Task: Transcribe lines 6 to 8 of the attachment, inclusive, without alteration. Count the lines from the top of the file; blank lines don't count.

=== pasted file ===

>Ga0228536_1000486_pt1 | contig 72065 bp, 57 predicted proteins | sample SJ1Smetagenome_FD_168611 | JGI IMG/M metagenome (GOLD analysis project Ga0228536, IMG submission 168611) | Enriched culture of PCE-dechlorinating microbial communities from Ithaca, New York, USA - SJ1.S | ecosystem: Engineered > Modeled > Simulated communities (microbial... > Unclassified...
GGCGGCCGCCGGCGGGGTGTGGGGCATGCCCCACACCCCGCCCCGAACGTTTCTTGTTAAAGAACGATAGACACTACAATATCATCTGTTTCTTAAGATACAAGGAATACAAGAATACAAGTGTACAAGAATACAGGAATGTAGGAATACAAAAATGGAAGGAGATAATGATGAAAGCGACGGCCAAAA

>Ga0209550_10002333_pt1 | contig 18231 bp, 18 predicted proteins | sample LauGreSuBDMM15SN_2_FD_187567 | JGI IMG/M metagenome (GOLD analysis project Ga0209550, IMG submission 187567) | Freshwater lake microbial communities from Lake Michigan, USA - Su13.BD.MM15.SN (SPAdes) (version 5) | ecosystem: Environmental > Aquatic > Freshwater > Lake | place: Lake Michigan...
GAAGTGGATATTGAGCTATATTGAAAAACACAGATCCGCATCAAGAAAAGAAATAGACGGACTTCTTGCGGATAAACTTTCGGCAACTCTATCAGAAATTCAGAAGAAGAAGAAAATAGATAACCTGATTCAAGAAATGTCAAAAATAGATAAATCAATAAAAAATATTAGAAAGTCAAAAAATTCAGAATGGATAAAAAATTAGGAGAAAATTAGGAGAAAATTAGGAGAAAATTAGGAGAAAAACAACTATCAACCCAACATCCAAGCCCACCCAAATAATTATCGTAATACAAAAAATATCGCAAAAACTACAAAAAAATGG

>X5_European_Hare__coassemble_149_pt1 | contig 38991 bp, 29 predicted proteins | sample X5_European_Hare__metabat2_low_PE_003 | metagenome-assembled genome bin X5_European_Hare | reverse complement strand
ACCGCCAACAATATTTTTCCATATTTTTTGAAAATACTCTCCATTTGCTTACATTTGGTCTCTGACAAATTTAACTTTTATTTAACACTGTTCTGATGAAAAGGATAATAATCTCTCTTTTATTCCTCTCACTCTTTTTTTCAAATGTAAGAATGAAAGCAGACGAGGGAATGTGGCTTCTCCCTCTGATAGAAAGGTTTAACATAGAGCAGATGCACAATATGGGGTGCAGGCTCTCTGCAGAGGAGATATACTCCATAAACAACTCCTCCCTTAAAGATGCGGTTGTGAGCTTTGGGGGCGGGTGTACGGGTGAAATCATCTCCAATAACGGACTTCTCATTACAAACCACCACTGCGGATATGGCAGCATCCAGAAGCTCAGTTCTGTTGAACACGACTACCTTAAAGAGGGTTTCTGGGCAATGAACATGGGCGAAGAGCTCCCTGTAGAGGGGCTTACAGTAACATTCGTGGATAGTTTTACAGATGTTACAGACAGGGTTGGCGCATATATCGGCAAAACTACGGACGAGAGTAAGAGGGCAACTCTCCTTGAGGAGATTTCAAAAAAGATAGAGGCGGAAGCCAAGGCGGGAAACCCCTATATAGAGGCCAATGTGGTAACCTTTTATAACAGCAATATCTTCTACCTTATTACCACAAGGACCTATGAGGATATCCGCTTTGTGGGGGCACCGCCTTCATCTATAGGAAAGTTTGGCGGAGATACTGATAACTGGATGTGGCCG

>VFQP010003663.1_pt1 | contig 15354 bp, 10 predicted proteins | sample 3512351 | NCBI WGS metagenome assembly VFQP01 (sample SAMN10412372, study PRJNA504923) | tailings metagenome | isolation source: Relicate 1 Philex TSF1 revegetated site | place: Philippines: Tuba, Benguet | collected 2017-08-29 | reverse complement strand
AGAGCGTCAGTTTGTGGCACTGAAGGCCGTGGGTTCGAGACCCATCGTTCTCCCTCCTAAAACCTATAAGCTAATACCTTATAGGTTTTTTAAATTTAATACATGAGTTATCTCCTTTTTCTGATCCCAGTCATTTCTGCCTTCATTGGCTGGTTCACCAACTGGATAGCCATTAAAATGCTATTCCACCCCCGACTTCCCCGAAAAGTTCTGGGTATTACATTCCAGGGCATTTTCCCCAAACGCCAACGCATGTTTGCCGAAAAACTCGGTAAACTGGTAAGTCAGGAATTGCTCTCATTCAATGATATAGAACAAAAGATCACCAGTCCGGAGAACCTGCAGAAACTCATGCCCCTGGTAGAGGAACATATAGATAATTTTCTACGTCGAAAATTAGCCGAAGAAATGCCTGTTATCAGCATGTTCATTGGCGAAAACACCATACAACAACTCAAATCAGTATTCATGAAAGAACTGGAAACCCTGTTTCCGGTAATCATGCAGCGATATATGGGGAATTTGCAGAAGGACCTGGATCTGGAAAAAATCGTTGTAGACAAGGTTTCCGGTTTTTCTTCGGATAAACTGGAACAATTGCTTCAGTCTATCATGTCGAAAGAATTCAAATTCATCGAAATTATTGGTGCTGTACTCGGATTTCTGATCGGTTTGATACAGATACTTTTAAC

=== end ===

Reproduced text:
ACCGCCAACAATATTTTTCCATATTTTTTGAAAATACTCTCCATTTGCTTACATTTGGTCTCTGACAAATTTAACTTTTATTTAACACTGTTCTGATGAAAAGGATAATAATCTCTCTTTTATTCCTCTCACTCTTTTTTTCAAATGTAAGAATGAAAGCAGACGAGGGAATGTGGCTTCTCCCTCTGATAGAAAGGTTTAACATAGAGCAGATGCACAATATGGGGTGCAGGCTCTCTGCAGAGGAGATATACTCCATAAACAACTCCTCCCTTAAAGATGCGGTTGTGAGCTTTGGGGGCGGGTGTACGGGTGAAATCATCTCCAATAACGGACTTCTCATTACAAACCACCACTGCGGATATGGCAGCATCCAGAAGCTCAGTTCTGTTGAACACGACTACCTTAAAGAGGGTTTCTGGGCAATGAACATGGGCGAAGAGCTCCCTGTAGAGGGGCTTACAGTAACATTCGTGGATAGTTTTACAGATGTTACAGACAGGGTTGGCGCATATATCGGCAAAACTACGGACGAGAGTAAGAGGGCAACTCTCCTTGAGGAGATTTCAAAAAAGATAGAGGCGGAAGCCAAGGCGGGAAACCCCTATATAGAGGCCAATGTGGTAACCTTTTATAACAGCAATATCTTCTACCTTATTACCACAAGGACCTATGAGGATATCCGCTTTGTGGGGGCACCGCCTTCATCTATAGGAAAGTTTGGCGGAGATACTGATAACTGGATGTGGCCG

>VFQP010003663.1_pt1 | contig 15354 bp, 10 predicted proteins | sample 3512351 | NCBI WGS metagenome assembly VFQP01 (sample SAMN10412372, study PRJNA504923) | tailings metagenome | isolation source: Relicate 1 Philex TSF1 revegetated site | place: Philippines: Tuba, Benguet | collected 2017-08-29 | reverse complement strand
AGAGCGTCAGTTTGTGGCACTGAAGGCCGTGGGTTCGAGACCCATCGTTCTCCCTCCTAAAACCTATAAGCTAATACCTTATAGGTTTTTTAAATTTAATACATGAGTTATCTCCTTTTTCTGATCCCAGTCATTTCTGCCTTCATTGGCTGGTTCACCAACTGGATAGCCATTAAAATGCTATTCCACCCCCGACTTCCCCGAAAAGTTCTGGGTATTACATTCCAGGGCATTTTCCCCAAACGCCAACGCATGTTTGCCGAAAAACTCGGTAAACTGGTAAGTCAGGAATTGCTCTCATTCAATGATATAGAACAAAAGATCACCAGTCCGGAGAACCTGCAGAAACTCATGCCCCTGGTAGAGGAACATATAGATAATTTTCTACGTCGAAAATTAGCCGAAGAAATGCCTGTTATCAGCATGTTCATTGGCGAAAACACCATACAACAACTCAAATCAGTATTCATGAAAGAACTGGAAACCCTGTTTCCGGTAATCATGCAGCGATATATGGGGAATTTGCAGAAGGACCTGGATCTGGAAAAAATCGTTGTAGACAAGGTTTCCGGTTTTTCTTCGGATAAACTGGAACAATTGCTTCAGTCTATCATGTCGAAAGAATTCAAATTCATCGAAATTATTGGTGCTGTACTCGGATTTCTGATCGGTTTGATACAGATACTTTTAAC